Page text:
Monday, January 12, 2009

The Human Element - Learning Genealogy from Fictional Detectives

'It is a capital mistake to theorize before one has data. Insensibly one begins to twist facts to suit theories, instead of theories to suit facts.' Sherlock Holmes in A Scandal in Bohemia

'Data! data! data!' he cried impatiently. 'I can't make bricks without clay.' Sherlock Holmes in The Adventure Of The Copper Beeches

Emily A. Croom has an article in the January/February 2009 issue of Family Chronicle, "Research Advice From Literary Sleuths" (p. 33). Since I am a mystery reader, this is one of the articles I looked at first this month!

The advice she presents from fictional detectives is clear and to the point (although she doesn't cite her sources). Even the most unemotional fictional detective can be 'human' though. I've just been reading Imprint Of The Raj: How fingerprinting was born in colonial India by Chandak Sengoopta who points out that Sherlock Holmes once had examined fingerprint evidence with a wary eye, but later appeared to take its value for granted. (I do recommend Sengoopta's book, by the way. Excellent read!)

I have some favourite fictional quotations of my own. This one, I think, sums up why we don't always take the long research path - why we sometimes jump to conclusions or ignore vital or contradictory evidence.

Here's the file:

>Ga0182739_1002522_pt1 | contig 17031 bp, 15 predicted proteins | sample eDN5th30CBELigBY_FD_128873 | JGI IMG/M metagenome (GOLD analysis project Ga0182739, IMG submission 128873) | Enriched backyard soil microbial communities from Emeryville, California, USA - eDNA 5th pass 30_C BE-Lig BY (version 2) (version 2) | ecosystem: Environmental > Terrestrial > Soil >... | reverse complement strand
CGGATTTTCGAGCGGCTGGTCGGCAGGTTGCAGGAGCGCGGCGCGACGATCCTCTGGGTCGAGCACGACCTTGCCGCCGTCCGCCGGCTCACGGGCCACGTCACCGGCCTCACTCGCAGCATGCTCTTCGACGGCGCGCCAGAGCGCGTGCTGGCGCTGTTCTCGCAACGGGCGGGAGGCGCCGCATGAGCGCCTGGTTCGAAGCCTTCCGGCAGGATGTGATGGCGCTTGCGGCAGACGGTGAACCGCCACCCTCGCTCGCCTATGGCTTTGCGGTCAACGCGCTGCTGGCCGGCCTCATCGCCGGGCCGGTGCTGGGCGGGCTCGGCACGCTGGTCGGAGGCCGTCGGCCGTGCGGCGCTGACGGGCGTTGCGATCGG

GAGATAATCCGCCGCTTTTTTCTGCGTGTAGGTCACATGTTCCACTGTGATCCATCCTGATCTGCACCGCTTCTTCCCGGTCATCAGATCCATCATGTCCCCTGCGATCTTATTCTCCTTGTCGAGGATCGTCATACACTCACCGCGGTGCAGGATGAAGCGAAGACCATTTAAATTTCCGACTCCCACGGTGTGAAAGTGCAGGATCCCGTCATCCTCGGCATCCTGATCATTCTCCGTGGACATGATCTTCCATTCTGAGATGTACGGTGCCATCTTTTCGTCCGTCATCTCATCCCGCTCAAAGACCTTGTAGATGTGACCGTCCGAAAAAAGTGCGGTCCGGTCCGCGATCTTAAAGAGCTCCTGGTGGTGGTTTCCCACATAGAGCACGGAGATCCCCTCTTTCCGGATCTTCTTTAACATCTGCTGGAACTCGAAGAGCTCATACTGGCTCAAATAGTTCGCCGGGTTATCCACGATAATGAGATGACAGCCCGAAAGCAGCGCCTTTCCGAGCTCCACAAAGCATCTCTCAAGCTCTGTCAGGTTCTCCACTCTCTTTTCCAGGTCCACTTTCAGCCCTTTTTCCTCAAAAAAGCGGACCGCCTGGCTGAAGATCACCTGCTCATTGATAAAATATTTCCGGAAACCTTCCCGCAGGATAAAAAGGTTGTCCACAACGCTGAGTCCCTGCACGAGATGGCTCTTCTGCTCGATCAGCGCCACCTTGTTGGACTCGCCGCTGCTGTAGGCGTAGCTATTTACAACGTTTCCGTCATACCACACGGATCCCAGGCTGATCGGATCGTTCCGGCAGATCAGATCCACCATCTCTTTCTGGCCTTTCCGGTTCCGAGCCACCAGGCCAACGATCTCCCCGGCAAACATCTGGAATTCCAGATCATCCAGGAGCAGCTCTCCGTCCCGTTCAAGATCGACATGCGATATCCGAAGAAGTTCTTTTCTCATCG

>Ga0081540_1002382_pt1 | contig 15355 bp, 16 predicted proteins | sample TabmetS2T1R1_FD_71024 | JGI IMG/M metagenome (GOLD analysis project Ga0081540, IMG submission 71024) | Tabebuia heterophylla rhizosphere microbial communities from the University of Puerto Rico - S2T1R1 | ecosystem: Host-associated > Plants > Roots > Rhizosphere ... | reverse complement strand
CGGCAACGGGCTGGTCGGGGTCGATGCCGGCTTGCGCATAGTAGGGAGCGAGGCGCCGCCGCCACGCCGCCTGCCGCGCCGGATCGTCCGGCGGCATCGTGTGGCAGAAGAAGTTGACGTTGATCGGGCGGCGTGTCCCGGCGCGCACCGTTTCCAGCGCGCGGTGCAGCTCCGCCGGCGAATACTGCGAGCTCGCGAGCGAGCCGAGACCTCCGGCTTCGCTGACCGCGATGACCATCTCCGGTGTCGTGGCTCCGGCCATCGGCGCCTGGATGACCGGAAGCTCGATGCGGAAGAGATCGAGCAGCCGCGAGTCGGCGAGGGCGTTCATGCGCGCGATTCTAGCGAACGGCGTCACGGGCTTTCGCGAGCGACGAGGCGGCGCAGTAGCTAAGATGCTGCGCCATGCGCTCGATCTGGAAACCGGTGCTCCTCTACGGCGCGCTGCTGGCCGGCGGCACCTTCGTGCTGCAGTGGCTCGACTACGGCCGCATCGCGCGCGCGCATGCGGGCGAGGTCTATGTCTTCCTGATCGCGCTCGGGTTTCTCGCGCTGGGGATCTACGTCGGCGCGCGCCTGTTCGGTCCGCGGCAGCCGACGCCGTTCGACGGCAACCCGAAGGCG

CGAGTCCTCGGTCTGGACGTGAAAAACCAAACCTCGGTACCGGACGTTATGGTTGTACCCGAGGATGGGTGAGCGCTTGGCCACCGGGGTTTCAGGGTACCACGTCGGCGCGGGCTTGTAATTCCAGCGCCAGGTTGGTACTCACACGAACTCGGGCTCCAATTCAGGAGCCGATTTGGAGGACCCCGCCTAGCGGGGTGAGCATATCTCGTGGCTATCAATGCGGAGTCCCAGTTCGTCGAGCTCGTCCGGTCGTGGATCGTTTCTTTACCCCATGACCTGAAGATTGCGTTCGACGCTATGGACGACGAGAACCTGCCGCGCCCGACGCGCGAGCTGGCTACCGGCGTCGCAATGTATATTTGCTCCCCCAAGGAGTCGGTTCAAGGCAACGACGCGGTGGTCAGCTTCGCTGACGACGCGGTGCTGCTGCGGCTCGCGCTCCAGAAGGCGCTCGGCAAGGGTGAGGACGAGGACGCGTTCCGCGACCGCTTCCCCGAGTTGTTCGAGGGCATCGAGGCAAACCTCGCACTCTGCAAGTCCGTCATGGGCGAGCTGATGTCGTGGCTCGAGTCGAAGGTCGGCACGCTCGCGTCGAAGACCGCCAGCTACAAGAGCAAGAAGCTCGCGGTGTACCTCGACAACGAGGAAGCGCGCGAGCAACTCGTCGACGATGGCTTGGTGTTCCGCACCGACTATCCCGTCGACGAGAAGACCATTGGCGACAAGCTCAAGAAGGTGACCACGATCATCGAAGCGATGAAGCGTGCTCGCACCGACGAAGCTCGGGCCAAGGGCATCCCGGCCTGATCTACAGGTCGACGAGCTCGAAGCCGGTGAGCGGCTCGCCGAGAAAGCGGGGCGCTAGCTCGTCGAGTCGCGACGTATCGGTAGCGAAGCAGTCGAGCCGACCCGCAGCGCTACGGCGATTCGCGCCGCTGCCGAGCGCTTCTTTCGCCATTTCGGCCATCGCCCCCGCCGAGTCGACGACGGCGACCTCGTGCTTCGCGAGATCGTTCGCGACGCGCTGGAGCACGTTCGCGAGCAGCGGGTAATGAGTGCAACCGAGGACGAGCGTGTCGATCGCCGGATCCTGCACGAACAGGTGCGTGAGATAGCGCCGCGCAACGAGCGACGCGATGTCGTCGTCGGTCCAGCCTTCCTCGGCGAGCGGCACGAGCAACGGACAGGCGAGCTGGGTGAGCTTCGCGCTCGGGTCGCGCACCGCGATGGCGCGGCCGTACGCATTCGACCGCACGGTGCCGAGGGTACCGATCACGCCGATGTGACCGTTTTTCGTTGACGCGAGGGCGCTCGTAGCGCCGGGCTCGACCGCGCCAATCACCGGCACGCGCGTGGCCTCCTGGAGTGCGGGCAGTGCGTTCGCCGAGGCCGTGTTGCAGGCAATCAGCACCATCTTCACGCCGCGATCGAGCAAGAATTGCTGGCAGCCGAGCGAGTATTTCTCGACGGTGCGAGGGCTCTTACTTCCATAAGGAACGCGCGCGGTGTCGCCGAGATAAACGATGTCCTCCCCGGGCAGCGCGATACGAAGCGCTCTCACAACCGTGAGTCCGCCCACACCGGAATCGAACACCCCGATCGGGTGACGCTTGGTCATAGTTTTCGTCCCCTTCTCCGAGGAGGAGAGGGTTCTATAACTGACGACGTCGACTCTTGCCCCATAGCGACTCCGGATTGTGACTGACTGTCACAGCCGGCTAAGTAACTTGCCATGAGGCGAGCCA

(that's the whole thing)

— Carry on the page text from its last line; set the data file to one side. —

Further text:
'It's because you don't get your mind cluttered up with the human element that you see these things so quickly,' he said. 'You see everything in terms of A and B. It makes all the difference.'
Mr. Campion, the most gentle of men, made no comment at all.
Detective Inspector Stanislaus Oates in The Border-Line Case

But then isn't that one of the reasons we do genealogy and family history? Because we are most often passionate about the clues to our human past we find in our ancestors' everyday lives, their foibles and mistakes, their joys and their triumphs. Now if we could only focus some of our passion and energy into examining genealogical hypotheses and cleaning up citations!


The Adventures of Sherlock Holmes by Arthur Conan Doyle (Charleston, South Carolina, USA: BiblioBazaar LLC, 2007)

"It is a capital mistake...." A Scandal in Bohemia, p.13 (First published, 1891, The Strand Magazine)
"Data! data! data!...." The Adventure Of The Copper Beeches, p. 289 (First published, 1892, The Strand Magazine.

Preview at Google Book Search:
The Adventures of Sherlock Holmes, Wikipedia:

The Borderline Case by Margery Allingham in Modern Short Story Classics of Suspense (The Readers Digest Association (Canada) Ltd., 1968)

"It's because....", p. 21

Originally published in Mr Campion: Criminologist (Garden City, New York: Doubleday, 1937) See The Margery Allingham Society, Bibliography:

No comments: